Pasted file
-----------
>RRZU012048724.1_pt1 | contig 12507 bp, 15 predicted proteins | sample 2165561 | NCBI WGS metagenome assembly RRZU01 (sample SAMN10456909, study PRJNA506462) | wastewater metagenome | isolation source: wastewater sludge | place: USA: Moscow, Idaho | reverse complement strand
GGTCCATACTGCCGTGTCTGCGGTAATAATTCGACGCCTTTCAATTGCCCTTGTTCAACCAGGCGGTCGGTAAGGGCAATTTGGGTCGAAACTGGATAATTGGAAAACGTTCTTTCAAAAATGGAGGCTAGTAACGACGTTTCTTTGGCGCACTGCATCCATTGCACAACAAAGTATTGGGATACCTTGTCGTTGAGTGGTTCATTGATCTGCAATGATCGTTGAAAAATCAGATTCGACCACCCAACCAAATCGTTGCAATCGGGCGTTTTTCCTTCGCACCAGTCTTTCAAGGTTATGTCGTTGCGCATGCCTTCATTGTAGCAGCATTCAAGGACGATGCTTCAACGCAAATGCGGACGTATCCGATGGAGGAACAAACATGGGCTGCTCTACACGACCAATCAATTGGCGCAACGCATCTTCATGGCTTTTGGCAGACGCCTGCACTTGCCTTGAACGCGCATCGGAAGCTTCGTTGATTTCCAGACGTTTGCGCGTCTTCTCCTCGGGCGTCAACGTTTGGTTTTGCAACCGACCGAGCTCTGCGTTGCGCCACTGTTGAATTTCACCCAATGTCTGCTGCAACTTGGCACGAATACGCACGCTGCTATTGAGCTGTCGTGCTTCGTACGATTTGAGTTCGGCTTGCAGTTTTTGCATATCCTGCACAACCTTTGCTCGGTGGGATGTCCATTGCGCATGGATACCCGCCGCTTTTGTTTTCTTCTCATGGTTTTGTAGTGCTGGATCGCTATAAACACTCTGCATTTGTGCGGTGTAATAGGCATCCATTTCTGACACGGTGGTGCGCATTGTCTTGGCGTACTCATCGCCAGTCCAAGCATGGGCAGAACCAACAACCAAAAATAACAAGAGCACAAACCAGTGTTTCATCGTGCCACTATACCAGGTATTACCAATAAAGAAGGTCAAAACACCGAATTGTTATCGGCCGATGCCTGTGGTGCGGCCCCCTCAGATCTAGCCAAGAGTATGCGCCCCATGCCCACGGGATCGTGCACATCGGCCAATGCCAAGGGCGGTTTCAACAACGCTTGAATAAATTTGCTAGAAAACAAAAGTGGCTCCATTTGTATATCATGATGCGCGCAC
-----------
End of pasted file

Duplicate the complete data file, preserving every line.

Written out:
>RRZU012048724.1_pt1 | contig 12507 bp, 15 predicted proteins | sample 2165561 | NCBI WGS metagenome assembly RRZU01 (sample SAMN10456909, study PRJNA506462) | wastewater metagenome | isolation source: wastewater sludge | place: USA: Moscow, Idaho | reverse complement strand
GGTCCATACTGCCGTGTCTGCGGTAATAATTCGACGCCTTTCAATTGCCCTTGTTCAACCAGGCGGTCGGTAAGGGCAATTTGGGTCGAAACTGGATAATTGGAAAACGTTCTTTCAAAAATGGAGGCTAGTAACGACGTTTCTTTGGCGCACTGCATCCATTGCACAACAAAGTATTGGGATACCTTGTCGTTGAGTGGTTCATTGATCTGCAATGATCGTTGAAAAATCAGATTCGACCACCCAACCAAATCGTTGCAATCGGGCGTTTTTCCTTCGCACCAGTCTTTCAAGGTTATGTCGTTGCGCATGCCTTCATTGTAGCAGCATTCAAGGACGATGCTTCAACGCAAATGCGGACGTATCCGATGGAGGAACAAACATGGGCTGCTCTACACGACCAATCAATTGGCGCAACGCATCTTCATGGCTTTTGGCAGACGCCTGCACTTGCCTTGAACGCGCATCGGAAGCTTCGTTGATTTCCAGACGTTTGCGCGTCTTCTCCTCGGGCGTCAACGTTTGGTTTTGCAACCGACCGAGCTCTGCGTTGCGCCACTGTTGAATTTCACCCAATGTCTGCTGCAACTTGGCACGAATACGCACGCTGCTATTGAGCTGTCGTGCTTCGTACGATTTGAGTTCGGCTTGCAGTTTTTGCATATCCTGCACAACCTTTGCTCGGTGGGATGTCCATTGCGCATGGATACCCGCCGCTTTTGTTTTCTTCTCATGGTTTTGTAGTGCTGGATCGCTATAAACACTCTGCATTTGTGCGGTGTAATAGGCATCCATTTCTGACACGGTGGTGCGCATTGTCTTGGCGTACTCATCGCCAGTCCAAGCATGGGCAGAACCAACAACCAAAAATAACAAGAGCACAAACCAGTGTTTCATCGTGCCACTATACCAGGTATTACCAATAAAGAAGGTCAAAACACCGAATTGTTATCGGCCGATGCCTGTGGTGCGGCCCCCTCAGATCTAGCCAAGAGTATGCGCCCCATGCCCACGGGATCGTGCACATCGGCCAATGCCAAGGGCGGTTTCAACAACGCTTGAATAAATTTGCTAGAAAACAAAAGTGGCTCCATTTGTATATCATGATGCGCGCAC